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June 23rd, 2011

Germs Lurking on Hospital Surfaces Can Kill You

Betsy McCaughey

If you’re visiting a friend or relative in the hospital, forget taking flowers or candy. Bring gloves and a canister of bleach wipes. Several new studies show that hospital patients are at significantly higher risk of getting an infection if they are placed in a room where a previous occupant had an infection.

Room cleaning is so inadequate that the invisible germs left behind by previous patients are lying in wait.  Hospital infections kill 100,000 people in the U.S. annually according to the Centers for Disease Control and Prevention.  That’s higher than the death toll from AIDS, breast cancer, and car accidents COMBINED. Most patients don’t think to ask, “who was treated in this room before me?” Nor will hospitals tell you.

But alarming research published in the Archives of Internal Medicine demonstrates that a patient’s risk of picking up the drug resistant bug MRSA (methicillin resistant Staphylococcus aureus) is fifty percent higher if the previous occupant of the hospital room had it.  Similarly, being placed in a hospital room where the previous patient had Clostridium difficile, or C. diff for short, more than doubles a patient’s chance of getting that dreaded infection, according to a study in Infection Control and Hospital Epidemiology.

C. diff is the most common hospital infection in some parts of the United States, accounting for  20% in some regions.  Patients pick up invisible C. diff bacteria when they touch surfaces in their room.  Then they pick up a roll or cookie with their contaminated hands and swallow C. diff along with the food. The bacteria cause life-threatening diarrhea.

Pretty awful.  Especially when it could be avoided by keeping the patient’s room clean.  Robert Orenstein, a physician at the Mayo Clinic in Rochester Minnesota launched a clean-up campaign, wiping the frequently touched surfaces around each patient’s bed once a day with bleach-soaked wipes. The results: a 75% drop in C. diff infections.

Lax room cleaning increases the risk of contracting other types of hospital infections too.  The number one predictor of which patient picks up a drug resistant bug called VRE (vancomycin-resistant Enterococcus) is who occupied the patient’s room in the preceding two weeks, according to Tufts University investigators.  That two-week span could mean three or four patients ago.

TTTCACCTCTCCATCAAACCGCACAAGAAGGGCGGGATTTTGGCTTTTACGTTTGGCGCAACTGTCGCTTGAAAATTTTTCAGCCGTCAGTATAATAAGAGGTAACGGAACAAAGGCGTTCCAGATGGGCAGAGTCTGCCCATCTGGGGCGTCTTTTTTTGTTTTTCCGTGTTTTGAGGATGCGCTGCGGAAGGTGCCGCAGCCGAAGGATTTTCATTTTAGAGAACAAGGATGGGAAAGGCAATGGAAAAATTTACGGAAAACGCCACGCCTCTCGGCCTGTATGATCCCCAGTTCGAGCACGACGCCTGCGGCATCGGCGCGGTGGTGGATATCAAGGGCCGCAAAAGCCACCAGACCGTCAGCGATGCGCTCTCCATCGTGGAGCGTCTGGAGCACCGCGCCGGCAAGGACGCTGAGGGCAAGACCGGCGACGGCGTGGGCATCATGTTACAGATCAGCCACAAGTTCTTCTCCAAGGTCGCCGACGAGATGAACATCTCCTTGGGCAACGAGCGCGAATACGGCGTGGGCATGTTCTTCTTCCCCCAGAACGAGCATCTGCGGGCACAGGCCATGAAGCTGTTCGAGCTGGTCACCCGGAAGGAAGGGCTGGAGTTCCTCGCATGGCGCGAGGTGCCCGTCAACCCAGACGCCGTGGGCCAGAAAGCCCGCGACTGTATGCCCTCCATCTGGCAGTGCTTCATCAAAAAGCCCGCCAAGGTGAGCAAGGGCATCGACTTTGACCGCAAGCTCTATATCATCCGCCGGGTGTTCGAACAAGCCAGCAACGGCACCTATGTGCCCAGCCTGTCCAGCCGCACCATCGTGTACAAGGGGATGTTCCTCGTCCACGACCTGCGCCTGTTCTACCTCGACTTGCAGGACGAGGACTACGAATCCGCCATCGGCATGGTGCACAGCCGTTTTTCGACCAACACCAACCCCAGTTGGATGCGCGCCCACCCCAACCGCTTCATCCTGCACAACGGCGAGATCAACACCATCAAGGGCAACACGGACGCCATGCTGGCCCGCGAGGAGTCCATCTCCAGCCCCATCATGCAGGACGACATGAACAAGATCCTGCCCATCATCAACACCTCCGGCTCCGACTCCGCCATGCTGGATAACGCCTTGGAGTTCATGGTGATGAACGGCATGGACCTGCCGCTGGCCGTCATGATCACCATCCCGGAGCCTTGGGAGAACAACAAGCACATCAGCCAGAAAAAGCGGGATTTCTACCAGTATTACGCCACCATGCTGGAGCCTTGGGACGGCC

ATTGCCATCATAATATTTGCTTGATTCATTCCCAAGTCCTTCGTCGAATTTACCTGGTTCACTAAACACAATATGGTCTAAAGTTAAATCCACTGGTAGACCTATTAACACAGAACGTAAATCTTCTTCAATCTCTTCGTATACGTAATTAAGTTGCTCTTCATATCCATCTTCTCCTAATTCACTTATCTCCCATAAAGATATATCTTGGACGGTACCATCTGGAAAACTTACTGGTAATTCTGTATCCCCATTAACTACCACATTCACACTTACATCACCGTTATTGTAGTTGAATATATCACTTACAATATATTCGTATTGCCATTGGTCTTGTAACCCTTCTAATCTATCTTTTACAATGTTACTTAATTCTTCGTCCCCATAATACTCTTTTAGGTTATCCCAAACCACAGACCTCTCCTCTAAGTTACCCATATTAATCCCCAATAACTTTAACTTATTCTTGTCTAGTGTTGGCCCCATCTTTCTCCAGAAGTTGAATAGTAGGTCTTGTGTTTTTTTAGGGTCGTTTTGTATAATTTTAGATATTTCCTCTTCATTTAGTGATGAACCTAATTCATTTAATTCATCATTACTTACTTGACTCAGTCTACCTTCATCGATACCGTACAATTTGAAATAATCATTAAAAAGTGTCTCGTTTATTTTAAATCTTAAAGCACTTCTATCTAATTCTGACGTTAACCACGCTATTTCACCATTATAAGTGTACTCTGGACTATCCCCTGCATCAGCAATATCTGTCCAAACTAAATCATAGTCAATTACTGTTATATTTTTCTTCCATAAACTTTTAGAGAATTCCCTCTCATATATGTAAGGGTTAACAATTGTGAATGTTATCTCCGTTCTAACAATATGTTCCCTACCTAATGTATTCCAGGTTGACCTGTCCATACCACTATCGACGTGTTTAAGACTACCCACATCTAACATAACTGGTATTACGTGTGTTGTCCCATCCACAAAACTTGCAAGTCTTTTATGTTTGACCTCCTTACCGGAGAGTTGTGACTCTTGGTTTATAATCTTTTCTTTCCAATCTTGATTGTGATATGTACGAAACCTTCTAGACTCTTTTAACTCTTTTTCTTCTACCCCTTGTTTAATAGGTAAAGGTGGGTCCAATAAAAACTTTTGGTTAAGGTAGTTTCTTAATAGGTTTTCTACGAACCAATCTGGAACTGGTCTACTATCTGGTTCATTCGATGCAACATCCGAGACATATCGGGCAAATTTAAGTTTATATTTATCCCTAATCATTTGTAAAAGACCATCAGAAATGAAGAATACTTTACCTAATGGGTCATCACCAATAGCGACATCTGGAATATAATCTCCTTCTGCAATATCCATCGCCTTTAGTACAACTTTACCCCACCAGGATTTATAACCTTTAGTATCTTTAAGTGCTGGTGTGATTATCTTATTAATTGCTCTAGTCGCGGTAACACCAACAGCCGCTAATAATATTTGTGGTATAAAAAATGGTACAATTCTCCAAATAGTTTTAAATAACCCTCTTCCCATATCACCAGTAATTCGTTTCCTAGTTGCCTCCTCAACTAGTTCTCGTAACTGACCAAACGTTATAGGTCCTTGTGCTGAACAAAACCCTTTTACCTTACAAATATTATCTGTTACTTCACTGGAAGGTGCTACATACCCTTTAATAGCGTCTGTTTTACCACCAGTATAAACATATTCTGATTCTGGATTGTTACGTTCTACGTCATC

A study by Dr. Philip Carlin and Dr. Michael Parry of 36 hospitals found that cleaners routinely overlook half the surfaces in patients’ rooms. Toilet seats are cleaner than telephones and call buttons.

Even if doctors and nurses clean their hands coming into the room,  when they reach up to  open the privacy curtain or rest their hands on the bedrail while chatting, they recontaminate their hands.  Then they touch their patient,  and germs enter the patient’s  body via an  IV, urinary tract catheter, wound or surgical incision.

A new study in the American Journal of Infection Control (June 2011) shows that about 20% of doctors’ cell phones are carrying drug-resistant bugs.

For decades, hospital administrators and government agencies have shrugged off the notion that hospitals are dirty saying, “germs are everywhere.”  The Joint Commission, which is responsible for accrediting most hospitals, just considers whether a hospital looks clean. But infection-causing germs are invisible. Food processing plants routinely test surfaces for bacteria.  Hospitals should be doing the same. Why should the standard of cleanliness in an operating room be lower than in a hot dog factory?

The germs, left behind by one patient are putting the next patient in danger. That could be you.

Betsy McCaughey is founder and chairman of the Committee to Reduce Infection Deaths at

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About the Author

Betsy McCaughey
Betsy McCaughey, Ph.D., is a patient advocate and former Lt. Governor of New York State. She is a regular contributor to

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